In a recent blog post, Bankstocks.com publisher Thomas Brown argues that predatory lending is a myth, but that, even if it does exist, it's the borrower's fault for taking a bad deal. As he put it: "So what if lenders engaged in predatory behavior?"
Brown claims consumers shouldn't be protected from predatory mortgage loans any more than other arguably bad financial deals, like $4 for a latte or a buck or more for a lottery ticket. Oh yeah, those are real similar: one takes away some of your pocket-money, while the other strips away your home equity and locks you into costly debt for decades.
I worked for General Electric in finance and for their financial services affiliate for almost 20 years before joining CRL. Whenever I give former colleagues examples of the predatory lending I've seen, their reaction is never "so what?" -- it's more like "ugh."
In my experience, people are aghast to hear about the 81-year-old gentleman whose mortgage loan rate adjusted upward 24 hours after closing (and this was a loan from the fourth largest originator in New York at the time, not some fly-by-night firm.) Or the widower in NC who took out a $29,000 loan on a home he owned outright, and was charged $15,000 in fees. Or how banks generate more overdraft fees by re-ordering checking account transactions to take out the biggest charges first and more rapidly drain the account. Or 400 percent APR payday or car title loans.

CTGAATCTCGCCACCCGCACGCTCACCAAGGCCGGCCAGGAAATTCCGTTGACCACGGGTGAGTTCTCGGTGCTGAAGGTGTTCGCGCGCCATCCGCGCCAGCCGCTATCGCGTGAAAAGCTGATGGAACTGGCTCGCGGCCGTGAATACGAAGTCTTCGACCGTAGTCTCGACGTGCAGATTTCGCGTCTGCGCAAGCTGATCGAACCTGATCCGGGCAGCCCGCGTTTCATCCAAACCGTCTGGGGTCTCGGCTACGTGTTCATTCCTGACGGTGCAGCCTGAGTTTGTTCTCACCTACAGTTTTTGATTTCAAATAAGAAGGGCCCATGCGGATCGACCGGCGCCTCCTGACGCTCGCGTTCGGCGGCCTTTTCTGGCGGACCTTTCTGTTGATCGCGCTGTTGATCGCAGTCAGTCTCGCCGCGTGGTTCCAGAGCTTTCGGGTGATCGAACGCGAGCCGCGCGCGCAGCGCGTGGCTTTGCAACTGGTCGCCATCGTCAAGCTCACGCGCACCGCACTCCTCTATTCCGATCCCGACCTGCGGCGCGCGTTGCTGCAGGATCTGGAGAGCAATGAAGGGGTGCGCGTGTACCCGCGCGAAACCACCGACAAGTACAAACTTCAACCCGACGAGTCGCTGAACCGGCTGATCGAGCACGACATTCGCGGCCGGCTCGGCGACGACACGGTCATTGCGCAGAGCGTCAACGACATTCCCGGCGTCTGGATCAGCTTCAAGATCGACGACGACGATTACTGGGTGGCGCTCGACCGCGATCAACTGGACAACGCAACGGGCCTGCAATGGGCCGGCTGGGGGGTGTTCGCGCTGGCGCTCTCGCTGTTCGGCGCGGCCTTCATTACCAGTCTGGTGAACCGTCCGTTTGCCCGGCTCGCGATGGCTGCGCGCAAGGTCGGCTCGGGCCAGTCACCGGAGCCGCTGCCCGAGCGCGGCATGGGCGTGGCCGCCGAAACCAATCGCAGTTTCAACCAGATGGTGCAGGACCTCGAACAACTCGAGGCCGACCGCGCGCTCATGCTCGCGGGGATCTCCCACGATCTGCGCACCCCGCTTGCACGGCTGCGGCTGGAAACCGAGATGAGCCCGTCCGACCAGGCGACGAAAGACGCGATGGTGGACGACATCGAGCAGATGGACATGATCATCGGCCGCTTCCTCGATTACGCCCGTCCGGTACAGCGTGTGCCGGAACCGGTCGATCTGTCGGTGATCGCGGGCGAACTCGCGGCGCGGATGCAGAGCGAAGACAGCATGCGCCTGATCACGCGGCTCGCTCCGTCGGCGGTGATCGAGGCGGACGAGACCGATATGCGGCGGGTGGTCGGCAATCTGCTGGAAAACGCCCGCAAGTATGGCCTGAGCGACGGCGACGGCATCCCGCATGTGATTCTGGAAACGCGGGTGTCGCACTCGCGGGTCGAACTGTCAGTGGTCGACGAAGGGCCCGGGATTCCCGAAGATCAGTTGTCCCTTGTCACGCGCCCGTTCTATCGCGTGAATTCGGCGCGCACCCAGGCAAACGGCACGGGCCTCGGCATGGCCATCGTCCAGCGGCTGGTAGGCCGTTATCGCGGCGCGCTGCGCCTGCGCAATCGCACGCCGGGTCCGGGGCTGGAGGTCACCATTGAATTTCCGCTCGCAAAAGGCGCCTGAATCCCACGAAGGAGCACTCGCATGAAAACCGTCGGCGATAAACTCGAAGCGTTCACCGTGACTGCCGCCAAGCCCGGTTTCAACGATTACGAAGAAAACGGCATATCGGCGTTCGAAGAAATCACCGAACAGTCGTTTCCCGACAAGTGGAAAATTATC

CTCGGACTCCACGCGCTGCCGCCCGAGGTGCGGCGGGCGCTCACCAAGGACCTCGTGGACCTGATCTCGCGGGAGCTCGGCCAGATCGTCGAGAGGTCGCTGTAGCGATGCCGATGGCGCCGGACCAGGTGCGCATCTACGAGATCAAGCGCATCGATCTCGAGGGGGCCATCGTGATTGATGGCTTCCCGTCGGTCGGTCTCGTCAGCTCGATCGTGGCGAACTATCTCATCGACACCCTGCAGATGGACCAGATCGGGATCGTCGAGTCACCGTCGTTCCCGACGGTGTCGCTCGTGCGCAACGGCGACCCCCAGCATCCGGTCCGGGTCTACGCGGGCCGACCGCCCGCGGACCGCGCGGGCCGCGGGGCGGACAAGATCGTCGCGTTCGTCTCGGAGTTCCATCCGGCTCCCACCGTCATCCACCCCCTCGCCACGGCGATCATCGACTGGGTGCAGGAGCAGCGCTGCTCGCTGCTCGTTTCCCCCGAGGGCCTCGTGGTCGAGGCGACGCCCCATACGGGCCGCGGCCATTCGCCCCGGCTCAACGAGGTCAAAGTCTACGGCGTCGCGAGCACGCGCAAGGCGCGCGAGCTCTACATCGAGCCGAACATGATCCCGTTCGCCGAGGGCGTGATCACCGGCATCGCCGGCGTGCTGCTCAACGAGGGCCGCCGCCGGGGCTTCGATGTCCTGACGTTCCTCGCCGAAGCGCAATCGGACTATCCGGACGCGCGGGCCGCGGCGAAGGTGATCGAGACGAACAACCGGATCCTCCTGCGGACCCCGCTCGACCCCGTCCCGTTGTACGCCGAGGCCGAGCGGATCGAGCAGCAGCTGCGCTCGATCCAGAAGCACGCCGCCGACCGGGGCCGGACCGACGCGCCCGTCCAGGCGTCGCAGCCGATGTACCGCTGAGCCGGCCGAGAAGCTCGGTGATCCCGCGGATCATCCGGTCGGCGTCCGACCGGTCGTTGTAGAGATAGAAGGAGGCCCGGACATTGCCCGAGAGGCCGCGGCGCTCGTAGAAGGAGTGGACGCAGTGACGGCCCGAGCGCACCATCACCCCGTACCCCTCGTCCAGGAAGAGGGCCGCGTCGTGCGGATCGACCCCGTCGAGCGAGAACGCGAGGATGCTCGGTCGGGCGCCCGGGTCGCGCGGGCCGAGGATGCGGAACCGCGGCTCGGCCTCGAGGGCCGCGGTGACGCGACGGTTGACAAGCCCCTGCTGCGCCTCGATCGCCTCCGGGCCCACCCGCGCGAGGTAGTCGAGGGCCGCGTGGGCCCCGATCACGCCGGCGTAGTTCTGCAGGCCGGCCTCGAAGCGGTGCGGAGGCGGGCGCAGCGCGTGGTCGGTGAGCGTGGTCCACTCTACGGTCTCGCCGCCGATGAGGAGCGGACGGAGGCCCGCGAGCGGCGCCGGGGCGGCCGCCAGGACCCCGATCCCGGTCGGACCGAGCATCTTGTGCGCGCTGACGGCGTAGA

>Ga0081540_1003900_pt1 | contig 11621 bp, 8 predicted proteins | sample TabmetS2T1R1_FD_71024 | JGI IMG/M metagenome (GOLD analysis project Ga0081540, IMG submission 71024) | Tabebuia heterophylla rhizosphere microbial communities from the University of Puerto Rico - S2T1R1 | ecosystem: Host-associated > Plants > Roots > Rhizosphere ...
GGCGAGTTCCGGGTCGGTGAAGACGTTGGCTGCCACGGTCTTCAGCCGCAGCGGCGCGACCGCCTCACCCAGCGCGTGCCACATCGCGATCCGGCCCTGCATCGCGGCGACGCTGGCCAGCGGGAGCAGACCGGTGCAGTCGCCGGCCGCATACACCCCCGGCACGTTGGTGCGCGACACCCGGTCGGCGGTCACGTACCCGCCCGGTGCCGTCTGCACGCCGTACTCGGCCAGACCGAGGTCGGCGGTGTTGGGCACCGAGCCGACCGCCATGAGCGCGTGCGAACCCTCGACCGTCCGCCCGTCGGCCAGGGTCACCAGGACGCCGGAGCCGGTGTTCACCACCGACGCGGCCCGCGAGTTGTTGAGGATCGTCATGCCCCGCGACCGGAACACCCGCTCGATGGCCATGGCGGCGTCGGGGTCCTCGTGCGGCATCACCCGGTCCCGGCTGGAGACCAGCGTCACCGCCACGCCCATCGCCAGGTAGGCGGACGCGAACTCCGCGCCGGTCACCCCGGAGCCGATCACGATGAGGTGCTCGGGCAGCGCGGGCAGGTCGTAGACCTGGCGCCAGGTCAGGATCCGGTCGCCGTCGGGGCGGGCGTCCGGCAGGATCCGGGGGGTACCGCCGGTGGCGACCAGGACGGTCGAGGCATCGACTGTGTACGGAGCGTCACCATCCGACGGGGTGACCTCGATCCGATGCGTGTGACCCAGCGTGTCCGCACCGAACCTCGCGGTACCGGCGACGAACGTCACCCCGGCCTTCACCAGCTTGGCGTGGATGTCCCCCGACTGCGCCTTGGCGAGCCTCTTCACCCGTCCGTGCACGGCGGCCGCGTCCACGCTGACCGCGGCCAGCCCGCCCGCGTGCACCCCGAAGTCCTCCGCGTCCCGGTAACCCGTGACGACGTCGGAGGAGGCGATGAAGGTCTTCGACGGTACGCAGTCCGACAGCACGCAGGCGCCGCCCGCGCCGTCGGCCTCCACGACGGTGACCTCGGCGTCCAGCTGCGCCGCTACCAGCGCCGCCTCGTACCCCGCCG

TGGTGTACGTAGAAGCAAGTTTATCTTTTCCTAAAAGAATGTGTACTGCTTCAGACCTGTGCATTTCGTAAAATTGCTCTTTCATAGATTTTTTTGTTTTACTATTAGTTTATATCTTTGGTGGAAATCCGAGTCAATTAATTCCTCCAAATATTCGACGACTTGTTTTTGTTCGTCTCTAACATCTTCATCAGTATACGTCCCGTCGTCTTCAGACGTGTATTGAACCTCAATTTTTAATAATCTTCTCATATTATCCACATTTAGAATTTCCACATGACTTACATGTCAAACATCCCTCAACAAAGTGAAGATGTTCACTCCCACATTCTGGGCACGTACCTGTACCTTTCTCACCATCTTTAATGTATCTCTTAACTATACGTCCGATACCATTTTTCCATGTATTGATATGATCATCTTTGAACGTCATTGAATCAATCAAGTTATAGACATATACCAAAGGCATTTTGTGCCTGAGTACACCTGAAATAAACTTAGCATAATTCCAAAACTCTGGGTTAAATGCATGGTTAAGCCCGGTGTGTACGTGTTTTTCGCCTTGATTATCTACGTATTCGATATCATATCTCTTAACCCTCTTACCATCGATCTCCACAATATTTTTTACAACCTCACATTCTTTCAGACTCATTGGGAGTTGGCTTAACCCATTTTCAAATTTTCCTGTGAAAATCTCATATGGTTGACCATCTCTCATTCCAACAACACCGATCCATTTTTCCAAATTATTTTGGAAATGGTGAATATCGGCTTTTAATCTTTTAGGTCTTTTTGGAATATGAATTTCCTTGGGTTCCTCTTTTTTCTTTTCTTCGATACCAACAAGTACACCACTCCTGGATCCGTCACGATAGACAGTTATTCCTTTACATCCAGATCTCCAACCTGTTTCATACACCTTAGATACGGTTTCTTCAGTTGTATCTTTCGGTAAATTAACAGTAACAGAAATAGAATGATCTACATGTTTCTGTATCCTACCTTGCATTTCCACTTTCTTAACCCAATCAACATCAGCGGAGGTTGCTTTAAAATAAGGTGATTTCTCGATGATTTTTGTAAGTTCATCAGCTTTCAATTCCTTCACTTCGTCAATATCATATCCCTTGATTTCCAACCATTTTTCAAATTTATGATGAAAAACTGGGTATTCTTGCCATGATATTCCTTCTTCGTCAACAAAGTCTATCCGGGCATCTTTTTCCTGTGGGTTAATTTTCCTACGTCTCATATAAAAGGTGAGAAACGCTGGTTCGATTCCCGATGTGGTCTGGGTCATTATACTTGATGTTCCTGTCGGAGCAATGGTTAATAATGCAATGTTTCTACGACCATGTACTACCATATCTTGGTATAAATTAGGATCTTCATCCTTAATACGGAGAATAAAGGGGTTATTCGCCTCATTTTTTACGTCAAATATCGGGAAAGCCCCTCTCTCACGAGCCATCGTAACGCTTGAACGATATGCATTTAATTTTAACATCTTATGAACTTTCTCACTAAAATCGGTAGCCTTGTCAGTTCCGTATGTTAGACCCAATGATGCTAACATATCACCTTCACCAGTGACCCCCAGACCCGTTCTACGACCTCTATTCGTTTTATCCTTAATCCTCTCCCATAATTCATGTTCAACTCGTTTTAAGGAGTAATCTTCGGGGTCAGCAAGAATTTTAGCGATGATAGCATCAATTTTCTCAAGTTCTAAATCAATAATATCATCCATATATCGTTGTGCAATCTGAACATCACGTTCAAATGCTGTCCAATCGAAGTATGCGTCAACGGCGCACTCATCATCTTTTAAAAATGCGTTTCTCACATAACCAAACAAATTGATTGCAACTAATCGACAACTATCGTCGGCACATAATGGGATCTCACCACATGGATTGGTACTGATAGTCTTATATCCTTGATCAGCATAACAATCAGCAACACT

In my experience, there are some financial practices that reasonable people agree are just plain wrong. In the words of a law professor who testified at a Senate committee hearing several years ago:
"... the lender-borrower relationship has never been viewed as a place where all bets are off... When it comes to consumer lending... people expect more than the law of the jungle to prevail."
Brown also writes that "over-regulation" drives up the cost of credit and limits access. But common-sense consumer protections aren't over-regulation. For example, the Credit CARD Act of 2009 improved consumer safeguards on credit cards without leading to higher rates or more difficulty in getting credit, CRL's research shows (For more on the flaws in this "regulation is bad" mantra, see my March 2012 blog post.)
Finally, Brown claims that the best markets are unfettered ones. Even Alan Greenspan now would disagree with him on that; in Congressional testimony, the former Federal Reserve Chairman conceded it was mistake to believe in the self-correcting power of organizations that operate in their own self-interest. Greenspan called that assumption "a flaw in the model ... that defines how the world works."
And that "flaw" has a real cost. The Government Accountability Office recently reported that the economic toll from the financial crisis was equivalent to a full year of U.S. economic output: $13 trillion. Talk about a 'so what.'
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